The Defense Department has grown out of control and must be overhauled at the top to provide more centralized direction and accountability, according to a report to be released soon by the Senate Armed Services Committee.
The report comes as President Reagan's rearmament program is being challenged by Republicans and Democrats in Congress and by other critics.
The House Armed Services Committee, for example, is holding hearings to assess what the nation received for its expenditure of$1 trillion on defense during Reagan's first term.
Defense Secretary Caspar W. Weinberger, in what had been billed by the Defense Department as a major policy speech, attempted to define the administration's defense strategy in an appearance before the National Press Club yesterday.
But he stuck to generalities, rather than address specific criticisms made recently in speeches on the Senate floor by Armed Services Committee Chairman Barry Goldwater (R-Ariz.) and the panel's ranking Democrat, Sam Nunn (Ga.).
Weinberger said that the Carter administration, in spending too little on defense, "appeared to have settled for a strategy of dangerous deterrence."
He defined the Reagan administration's defense policy as an effort "to build the strongest possible deterrent as quickly and effectively as possible.
"To be effective, our deterrent must . . . credibly persuade Soviet leaders that they have no significant exploitable military advantages against our vital interests and . . .minimize the risk of failure through accident, unauthorized use or miscalculation by the Soviets," he said.
Weinberger declined during the subsequent question-and-answer session to go beyond such generalities and address specific problems spotlighted in the Senate Armed Services Committee study, on which he had been briefed.
Although the Senate report has not been made public, its main thrust is that the Defense Department is broken and must be fixed, according to people who have read the report.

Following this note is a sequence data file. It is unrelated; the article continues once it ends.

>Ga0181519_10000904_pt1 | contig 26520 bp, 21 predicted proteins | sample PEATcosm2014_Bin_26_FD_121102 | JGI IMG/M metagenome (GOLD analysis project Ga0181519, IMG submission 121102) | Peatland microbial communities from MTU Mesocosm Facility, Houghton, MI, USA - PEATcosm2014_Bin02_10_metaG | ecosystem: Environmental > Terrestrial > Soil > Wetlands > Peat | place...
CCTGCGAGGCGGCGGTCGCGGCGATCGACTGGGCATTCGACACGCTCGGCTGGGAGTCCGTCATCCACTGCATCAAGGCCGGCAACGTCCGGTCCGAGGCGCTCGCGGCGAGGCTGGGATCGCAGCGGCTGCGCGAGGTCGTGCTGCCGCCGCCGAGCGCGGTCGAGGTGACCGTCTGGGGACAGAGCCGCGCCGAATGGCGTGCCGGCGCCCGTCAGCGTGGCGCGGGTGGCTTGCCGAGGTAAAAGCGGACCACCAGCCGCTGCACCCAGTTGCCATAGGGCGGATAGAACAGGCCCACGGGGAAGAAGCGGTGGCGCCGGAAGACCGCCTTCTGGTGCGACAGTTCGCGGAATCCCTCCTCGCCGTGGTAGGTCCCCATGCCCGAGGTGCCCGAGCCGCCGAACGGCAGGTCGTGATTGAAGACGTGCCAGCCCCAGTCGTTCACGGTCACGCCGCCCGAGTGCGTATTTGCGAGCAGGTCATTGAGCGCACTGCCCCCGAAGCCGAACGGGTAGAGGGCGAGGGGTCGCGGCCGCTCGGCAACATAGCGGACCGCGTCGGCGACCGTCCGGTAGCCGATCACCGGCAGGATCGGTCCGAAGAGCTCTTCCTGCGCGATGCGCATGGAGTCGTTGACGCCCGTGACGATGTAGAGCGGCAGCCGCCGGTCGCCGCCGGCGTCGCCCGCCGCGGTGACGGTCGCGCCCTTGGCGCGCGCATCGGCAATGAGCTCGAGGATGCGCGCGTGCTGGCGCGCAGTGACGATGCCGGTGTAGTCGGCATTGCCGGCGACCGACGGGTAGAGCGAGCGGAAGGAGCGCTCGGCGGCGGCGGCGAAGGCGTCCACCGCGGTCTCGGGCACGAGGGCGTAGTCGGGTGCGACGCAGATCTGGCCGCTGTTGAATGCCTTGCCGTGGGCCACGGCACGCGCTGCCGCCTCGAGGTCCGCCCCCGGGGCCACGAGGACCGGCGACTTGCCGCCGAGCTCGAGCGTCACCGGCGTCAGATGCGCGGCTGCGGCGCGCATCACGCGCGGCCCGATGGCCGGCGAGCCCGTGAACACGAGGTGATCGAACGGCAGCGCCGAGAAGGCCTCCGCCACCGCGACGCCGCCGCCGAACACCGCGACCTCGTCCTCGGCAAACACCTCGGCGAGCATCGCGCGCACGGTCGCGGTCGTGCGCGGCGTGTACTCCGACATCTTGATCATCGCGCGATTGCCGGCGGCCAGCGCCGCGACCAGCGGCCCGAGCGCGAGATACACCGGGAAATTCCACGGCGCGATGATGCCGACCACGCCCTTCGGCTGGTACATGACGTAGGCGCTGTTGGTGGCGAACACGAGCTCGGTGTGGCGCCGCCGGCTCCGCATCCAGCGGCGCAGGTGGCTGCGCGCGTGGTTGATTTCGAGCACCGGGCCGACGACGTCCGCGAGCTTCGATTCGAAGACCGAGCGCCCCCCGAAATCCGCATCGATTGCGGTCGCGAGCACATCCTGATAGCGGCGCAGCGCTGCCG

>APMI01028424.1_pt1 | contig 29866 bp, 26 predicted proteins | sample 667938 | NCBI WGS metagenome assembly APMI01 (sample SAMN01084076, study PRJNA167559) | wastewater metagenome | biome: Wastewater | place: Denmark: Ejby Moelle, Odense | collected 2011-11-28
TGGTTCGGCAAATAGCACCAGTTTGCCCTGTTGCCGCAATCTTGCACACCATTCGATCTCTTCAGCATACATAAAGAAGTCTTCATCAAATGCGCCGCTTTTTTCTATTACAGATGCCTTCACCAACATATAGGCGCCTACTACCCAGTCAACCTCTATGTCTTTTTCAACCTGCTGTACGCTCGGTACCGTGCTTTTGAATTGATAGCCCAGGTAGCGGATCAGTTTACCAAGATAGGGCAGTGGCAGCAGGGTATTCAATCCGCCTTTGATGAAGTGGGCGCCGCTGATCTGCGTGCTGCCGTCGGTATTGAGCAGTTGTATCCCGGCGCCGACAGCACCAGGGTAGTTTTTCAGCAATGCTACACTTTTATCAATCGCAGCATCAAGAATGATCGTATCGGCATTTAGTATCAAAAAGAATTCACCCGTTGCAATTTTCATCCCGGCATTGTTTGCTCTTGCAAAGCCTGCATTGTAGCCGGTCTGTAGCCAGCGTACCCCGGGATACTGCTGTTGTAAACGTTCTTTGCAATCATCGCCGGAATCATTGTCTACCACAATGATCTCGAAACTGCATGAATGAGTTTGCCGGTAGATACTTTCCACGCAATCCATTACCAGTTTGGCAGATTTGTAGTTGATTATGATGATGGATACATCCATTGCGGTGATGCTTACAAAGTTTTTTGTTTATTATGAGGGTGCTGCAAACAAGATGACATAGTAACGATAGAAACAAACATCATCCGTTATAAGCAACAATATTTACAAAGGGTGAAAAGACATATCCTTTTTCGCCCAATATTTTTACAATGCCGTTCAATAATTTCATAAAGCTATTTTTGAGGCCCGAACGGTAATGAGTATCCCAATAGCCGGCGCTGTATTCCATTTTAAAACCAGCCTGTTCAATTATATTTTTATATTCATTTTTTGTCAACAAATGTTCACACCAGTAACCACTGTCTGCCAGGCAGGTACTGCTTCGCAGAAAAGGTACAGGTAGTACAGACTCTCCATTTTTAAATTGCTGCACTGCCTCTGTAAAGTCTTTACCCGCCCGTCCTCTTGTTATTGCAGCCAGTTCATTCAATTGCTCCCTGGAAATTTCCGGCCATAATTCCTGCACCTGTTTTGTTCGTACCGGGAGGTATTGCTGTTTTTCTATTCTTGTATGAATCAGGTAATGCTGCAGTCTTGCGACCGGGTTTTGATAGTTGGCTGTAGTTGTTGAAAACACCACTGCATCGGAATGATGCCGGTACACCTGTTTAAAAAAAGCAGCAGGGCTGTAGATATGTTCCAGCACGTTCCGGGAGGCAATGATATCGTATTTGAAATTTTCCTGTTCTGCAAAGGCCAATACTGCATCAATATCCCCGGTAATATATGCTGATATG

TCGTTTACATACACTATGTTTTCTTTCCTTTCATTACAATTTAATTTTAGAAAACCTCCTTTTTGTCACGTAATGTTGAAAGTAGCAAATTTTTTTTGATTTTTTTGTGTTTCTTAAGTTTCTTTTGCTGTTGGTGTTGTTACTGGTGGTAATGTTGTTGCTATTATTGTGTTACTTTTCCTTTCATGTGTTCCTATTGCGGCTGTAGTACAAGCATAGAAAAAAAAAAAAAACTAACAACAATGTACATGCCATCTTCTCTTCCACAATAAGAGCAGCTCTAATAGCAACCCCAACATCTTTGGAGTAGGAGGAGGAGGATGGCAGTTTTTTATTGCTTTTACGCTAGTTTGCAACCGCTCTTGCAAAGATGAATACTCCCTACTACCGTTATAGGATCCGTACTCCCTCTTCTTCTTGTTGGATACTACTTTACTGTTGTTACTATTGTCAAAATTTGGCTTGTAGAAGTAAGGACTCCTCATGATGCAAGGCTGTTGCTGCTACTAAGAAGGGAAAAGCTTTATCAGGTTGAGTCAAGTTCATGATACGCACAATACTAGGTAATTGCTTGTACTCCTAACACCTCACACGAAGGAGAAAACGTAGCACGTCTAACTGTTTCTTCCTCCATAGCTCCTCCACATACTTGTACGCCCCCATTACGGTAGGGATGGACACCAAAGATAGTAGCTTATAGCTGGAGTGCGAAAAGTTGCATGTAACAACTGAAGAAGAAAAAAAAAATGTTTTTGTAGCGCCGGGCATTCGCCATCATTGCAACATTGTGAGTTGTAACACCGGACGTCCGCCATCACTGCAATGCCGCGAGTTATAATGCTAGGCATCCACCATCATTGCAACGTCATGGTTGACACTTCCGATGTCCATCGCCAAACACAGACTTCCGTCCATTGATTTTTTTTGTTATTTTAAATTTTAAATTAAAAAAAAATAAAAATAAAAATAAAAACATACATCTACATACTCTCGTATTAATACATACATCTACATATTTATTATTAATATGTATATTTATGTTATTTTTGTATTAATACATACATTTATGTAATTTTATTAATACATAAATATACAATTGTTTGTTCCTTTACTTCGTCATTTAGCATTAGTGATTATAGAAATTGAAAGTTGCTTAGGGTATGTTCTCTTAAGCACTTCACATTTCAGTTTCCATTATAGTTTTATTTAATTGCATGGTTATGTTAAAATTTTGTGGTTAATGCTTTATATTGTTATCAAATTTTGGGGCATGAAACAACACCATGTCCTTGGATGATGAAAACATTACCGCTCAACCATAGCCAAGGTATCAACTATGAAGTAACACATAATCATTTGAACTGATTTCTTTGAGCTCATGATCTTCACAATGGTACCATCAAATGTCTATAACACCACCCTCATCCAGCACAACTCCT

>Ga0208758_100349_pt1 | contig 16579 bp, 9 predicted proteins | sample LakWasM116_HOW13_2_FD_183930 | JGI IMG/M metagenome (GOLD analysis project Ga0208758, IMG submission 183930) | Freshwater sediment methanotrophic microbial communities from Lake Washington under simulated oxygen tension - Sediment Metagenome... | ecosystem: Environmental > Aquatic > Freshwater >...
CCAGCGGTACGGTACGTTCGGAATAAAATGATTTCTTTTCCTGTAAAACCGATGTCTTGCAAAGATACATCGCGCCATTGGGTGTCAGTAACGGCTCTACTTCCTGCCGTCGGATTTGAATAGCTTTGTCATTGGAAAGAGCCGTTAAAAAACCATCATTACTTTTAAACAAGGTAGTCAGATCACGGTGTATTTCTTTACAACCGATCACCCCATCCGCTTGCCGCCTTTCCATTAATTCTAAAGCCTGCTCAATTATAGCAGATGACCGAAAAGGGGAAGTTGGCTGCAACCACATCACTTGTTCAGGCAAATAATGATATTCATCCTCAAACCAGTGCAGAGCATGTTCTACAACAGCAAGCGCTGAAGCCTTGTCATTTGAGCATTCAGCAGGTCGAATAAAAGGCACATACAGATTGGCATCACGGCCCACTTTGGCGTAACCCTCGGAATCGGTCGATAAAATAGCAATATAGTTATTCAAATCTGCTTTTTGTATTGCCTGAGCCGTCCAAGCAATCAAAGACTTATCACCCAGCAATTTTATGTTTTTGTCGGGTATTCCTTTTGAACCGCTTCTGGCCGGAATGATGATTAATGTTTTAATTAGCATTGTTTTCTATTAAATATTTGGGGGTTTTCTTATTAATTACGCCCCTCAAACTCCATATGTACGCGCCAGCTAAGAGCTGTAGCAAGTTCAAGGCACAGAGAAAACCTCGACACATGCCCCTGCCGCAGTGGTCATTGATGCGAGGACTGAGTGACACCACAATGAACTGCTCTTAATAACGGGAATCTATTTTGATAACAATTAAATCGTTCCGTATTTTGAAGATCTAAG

It blames no single defense secretary but says the problems have accumulated, many of Congress' making. They imperil the armed forces' effectiveness in a future war, the report said.
One of many reforms recommended in the report, sources said, would give the chairman of the Joint Chiefs of Staff more independence and power. He no longer would have to reach unanimous agreement with all four armed services chiefs before presenting military advice to the president.
Goldwater, Nunn and other committee members met with a wide spectrum of military leaders at the Army's Camp A.P. Hill in Virginia last weekend to discuss the report's major findings.
Retired admiral Thomas H. Moorer, a former chairman of the Joint Chiefs, opposed changing the Joint Chiefs' organization, participants said, but other military leaders at the meeting agreed that changes are needed.
John Collins, a senior defense specialist at the Library of Congress, told a House Armed Services Committee panel yesterday that the $1 trillion spent on defense under Reagan has kept the nation's nuclear deterrent from eroding, "but it did not increase combat capabilities that much if deterrence fails."